A key scene in Footloose is when Ren is giving his speech to the town council, trying to make his case for why the Senior class should be allowed to have a dance within city limits.  He states how it won't be too long before they all graduate, and have jobs and families with responsibilities, and won't be able to really enjoy life like they are able to as a teenager.  I remember me and the girls I was with cheering out loud in the theater years ago, like we totally agreed with him and appreciated his stand for teenagers everywhere.

There wasn't any cheering today from the group I was surrounded by.  But I sure had a big grin on my face just remembering.

Saturday, October 8, 2011

Quote of the Day - Einstein

Everyone is a genius.

                         But if you judge a fish
                         on its ability to climb a tree,

                         it will live its whole life believing it is stupid.

                                                                             - Albert Einstein

Friday, October 7, 2011

Pretty little girls in teeny, tiny dresses

I am a mom. To three boys.  No girls.  As an exclusive 'boy mom', I am sure that I see things a little differently than mixed-gender or girl only parents.  I am deeply aware that, for better or for worse, I am the model of what it means to be female, for a little while at least.  I lay the groundwork for ideas and standards they will carry into marriage and what they will look for (or not look for) in a wife.

I am not a girly-girl.  Not anymore at least.  Being girly and cute takes time and money and thought, which I have precious little of these days.  I can name many friends and acquaintances that are still girly and very stylish in their 40s and 50s (and beyond), and it almost always makes me smile to see them.  How they pull it off, I can't even imagine.  If I had time to think about it, I would probably envy them--but I don't, and that's probably for the best.  In the meantime, I do what I can with what I've got.  I do have a neon pink laundry room, if that counts for anything (probably not).

I want my boys to value girls and treat them like something precious.  Not just for how they look, which I realize is important, but for who those girls are.  Do they care about others?  Are they selfish?  Are they giving and kind, or do they complain about anyone and everything?  And this one is a biggie:

Are they modest?

This is a tough one for many people to define.  It is kind of like obscenity or pornography--I may not be able to specifically define it, but I know it when I see or hear it.  And sadly, I'm not seeing a lot of it these days.  And Facebook isn't helping, especially when I go trolling around on my teenager's news feed.  This is homecoming week at the local high school, and apparently there are all manner of occasions to dress up in pretty clothes.  Now, don't get me wrong, these girls (and guys) sure do look nice, and lots of couples are all color coordinated for their pictures.  (How in the world do those parents afford the whole package--dress, mani-pedi, hair stylist, etc.--is beyond me). What really concerns me is how little material the girls are actually wearing.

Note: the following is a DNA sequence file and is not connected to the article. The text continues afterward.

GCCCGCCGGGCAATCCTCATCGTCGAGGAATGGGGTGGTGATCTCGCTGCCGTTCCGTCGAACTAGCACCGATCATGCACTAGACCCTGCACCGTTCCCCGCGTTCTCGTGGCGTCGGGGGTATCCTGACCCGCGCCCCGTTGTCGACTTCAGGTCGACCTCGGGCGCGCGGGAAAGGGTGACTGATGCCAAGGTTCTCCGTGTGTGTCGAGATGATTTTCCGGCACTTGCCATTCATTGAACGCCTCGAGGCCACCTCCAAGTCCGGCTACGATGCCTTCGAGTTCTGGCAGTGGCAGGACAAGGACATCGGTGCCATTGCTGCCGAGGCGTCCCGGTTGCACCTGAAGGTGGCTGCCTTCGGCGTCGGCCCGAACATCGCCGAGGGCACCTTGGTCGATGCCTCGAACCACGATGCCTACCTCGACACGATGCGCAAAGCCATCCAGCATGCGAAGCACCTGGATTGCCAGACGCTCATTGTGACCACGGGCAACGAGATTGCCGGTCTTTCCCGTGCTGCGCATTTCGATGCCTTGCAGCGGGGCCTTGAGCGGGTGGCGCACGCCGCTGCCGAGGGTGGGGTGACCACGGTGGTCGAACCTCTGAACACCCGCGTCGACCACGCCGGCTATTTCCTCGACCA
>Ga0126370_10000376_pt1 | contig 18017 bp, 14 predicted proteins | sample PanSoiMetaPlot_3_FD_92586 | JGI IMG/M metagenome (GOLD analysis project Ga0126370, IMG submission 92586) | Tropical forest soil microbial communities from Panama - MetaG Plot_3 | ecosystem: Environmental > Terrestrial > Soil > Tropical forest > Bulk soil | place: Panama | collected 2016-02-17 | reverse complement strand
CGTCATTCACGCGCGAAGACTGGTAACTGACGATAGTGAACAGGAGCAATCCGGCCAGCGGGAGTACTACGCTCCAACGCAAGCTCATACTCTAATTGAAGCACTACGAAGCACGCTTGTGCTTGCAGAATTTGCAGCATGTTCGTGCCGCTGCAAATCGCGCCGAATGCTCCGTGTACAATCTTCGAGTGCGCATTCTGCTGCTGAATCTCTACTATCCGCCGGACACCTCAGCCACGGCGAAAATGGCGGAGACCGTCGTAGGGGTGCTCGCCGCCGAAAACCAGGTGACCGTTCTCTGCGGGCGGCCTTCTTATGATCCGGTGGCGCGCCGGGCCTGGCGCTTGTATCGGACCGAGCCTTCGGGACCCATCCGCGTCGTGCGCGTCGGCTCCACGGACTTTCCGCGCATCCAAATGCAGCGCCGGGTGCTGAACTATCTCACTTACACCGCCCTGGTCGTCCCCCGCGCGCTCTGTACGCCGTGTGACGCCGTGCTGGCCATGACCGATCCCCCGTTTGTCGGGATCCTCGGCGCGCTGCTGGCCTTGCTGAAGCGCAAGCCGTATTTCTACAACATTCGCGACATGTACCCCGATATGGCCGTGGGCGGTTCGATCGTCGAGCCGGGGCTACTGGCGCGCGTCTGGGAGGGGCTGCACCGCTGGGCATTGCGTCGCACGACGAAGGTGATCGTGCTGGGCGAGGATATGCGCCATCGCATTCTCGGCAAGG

This year the dress style for girls seems to be short--very short--and off one shoulder or both.  They look pretty--all sparkly and shiny.  But I look at the couples all hugged up, knowing that they will driving away from whoever's house that they took that picture in with no adult supervision, and I wonder what those parents are thinking.  Do they not realize how teenage boys (OK, boys of all ages past 11) think?  Don't they know that boy is going to struggle all night long with wanting to touch that pretty exposed shoulder, and is probably thinking how easy it would be to yank that dress down that is barely covering anything anyway?  Even if they are 'just friends', why would you want to place your child in that situation?

I realize this sounds extreme and prudish.  I know that, and I'm OK with it.  I don't need the whole 'your kids are so sheltered--that is just how kids are nowadays' speech.  I just want to give my boys a fighting chance to keep their hearts and minds and bodies pure for that one person one day.  I want them to think their wives are the most beautiful people in the world, even if one day they are scarred and wrinkled and worn out.

So, parents of girls, if you could model and teach and encourage modesty, you sure would make my job a little easier.  I am trying to do my part to give you sons-in-law that you can be proud of.

Saturday, October 1, 2011

Because I'm THAT type of mom

My youngest child has had a bad attitude lately.  He has always been strong willed and a challenge, but for the past couple of weeks he has become more and more snippy, and disrespectful, and mean.  He has missed two family vacations, as well as various extras that his brothers have enjoyed--yogurt trips, going to the park, etc.--with only minimal behavior change.  So tonight, I brought out the big guns.

He is dangerously close to not being able to have a birthday party in a couple of weeks.

I told him this, and he looked shocked, but skeptical.  Trying to call my bluff, so to speak.  Then the middle child yelled from the other end of the house (how he has that sharp sense of hearing one moment, but can't hear me tell him it is bathtime, is beyond me),  "She'll do it, you know!  It happened to me twice!".

That's right, twice.  Number 2 also missed his first Cub Scout Derby Race because he yelled at somebody that morning.  We made him go to the race and sit with all the other scouts, but he couldn't race his car.  Some well meaning parents were shocked that I wouldn't 'let this slide' because this race only happens once a year.  Well, I don't remember many things nowadays, but I do remember exactly what I said that day:

"I am much more concerned with the building his character than I am with his momentary happiness".

They didn't seem all that convinced, and treated me kind of strangely after that.  But you know what?  I don't answer to them, and I can't base my parenting decisions on what is popular or easy.  Goodness knows it would be so much easier if I could, but that is not how it works.

Will I have to pull the plug on another party?  Only time will tell, I guess.  I certainly hope not.  But if I do, I'll just remind myself that I am building character and making him into a better person.

And if I'm wrong, he can take it up with his therapist one day.  They always like to blame the moms anyway, right?